## Abstract

The wavelength dependence of the extinction coefficient in fog and haze is investigated using Mie single scattering theory. It is shown that the effective radius of drop size distribution determines the slope of the log-log dependence of the extinction on wavelengths in the interval between 0.2 and 2 microns. The relation between the atmospheric visibility and the effective radius is derived from the empirical relationship of liquid water content and extinction. Based on these results, the model of the relationship between visibility and the extinction coefficient with different effective radii for fog and for haze conditions is proposed.

© 2011 OSA

## 1. Introduction

Free-space optical (FSO) communication systems are influenced by the propagation impairments due to adverse weather conditions. Particularly, the scattering on the atmospheric aerosols/hydrometeors may cause significant extinction of an optical signal resulting in system outage.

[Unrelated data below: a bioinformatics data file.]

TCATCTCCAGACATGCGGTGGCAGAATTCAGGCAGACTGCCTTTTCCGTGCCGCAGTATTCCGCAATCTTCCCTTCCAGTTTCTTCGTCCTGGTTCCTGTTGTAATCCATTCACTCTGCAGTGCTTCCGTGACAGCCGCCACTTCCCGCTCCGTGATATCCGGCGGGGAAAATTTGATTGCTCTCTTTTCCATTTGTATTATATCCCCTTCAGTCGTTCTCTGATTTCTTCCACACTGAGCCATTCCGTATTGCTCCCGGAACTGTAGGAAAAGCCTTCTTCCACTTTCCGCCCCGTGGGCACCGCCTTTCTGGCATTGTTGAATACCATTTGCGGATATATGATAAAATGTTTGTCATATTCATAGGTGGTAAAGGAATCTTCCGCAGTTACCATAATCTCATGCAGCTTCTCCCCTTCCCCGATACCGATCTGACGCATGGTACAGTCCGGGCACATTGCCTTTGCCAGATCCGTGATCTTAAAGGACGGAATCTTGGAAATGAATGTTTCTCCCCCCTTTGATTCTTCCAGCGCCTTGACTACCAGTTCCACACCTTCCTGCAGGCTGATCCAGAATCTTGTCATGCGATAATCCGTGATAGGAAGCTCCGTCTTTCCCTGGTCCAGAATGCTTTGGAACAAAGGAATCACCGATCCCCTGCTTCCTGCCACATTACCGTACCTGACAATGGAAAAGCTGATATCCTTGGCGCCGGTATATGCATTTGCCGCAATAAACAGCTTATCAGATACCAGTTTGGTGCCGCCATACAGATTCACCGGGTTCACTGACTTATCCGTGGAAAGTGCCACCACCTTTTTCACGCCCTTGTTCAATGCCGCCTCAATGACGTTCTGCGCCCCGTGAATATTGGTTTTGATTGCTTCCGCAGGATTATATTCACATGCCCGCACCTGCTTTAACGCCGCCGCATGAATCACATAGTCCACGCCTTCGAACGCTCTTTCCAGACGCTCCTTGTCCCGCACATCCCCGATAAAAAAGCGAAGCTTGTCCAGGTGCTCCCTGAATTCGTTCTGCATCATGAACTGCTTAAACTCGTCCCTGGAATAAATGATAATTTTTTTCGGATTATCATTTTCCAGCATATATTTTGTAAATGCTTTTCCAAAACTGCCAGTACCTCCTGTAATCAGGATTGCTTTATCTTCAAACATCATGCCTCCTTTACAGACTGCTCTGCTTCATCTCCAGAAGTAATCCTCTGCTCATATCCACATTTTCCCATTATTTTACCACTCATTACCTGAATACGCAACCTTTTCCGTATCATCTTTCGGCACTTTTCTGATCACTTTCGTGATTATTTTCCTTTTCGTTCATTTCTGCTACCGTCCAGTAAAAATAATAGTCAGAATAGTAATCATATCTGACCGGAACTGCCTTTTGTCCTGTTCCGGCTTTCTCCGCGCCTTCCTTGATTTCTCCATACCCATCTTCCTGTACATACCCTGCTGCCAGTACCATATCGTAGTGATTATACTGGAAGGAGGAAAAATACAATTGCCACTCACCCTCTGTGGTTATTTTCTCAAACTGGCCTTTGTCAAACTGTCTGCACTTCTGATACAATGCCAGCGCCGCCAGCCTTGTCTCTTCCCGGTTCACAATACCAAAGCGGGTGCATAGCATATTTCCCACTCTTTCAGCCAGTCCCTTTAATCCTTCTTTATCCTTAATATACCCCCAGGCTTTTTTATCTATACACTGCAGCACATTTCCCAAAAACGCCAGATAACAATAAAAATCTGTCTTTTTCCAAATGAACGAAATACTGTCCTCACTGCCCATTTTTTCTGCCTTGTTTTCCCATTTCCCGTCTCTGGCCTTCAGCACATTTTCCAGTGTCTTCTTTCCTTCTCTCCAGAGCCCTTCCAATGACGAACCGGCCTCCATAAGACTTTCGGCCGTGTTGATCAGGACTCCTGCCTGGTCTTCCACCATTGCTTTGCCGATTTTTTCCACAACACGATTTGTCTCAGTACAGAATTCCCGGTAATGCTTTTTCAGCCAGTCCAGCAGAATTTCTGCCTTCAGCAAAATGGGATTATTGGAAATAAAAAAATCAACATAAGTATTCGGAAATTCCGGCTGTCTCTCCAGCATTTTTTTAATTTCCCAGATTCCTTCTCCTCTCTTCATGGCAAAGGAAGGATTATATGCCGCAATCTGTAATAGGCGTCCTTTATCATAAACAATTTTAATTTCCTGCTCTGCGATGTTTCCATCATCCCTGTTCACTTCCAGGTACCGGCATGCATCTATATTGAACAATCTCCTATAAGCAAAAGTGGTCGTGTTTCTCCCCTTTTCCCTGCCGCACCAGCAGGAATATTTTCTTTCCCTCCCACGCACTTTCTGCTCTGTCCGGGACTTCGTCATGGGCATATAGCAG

Relation between atmospheric visibility and optical extinction in atmospheric hydrometeors is often applied during link margin analysis to estimate the availability performance of FSO communication systems [1–3]. This relation is dependent on the physical characteristics of hydrometeors as well as on the wavelength. In the sections 1.1 and 1.2 below, several available models of the relationship between extinction and atmospheric visibility are summarized. Some models are based merely on the empirical data [4,5], the other ones were obtained using some theoretical considerations [6,7]. After analyzing these models however, there seems to be no general agreement on the wavelength dependence of optical attenuation due to scattering in hydrometeors such as haze, mist and fog. Furthermore the models do not offer any suitable means to adapt their behavior to local specific climate conditions.

It was pointed out by several authors, e. g., [6], that it is mainly the different radius of scatterers that is responsible for different wavelength dependence of light extinction in dense fogs in comparison with the extinction in haze conditions. Nevertheless no attempts to date are known to authors that would reveal this difference explicitly in the form of relatively simple model equations. Therefore the wavelength dependence is analyzed using Mie scattering theory and a new model that takes the radius of scatterers into account is proposed for a limited range of wavelengths.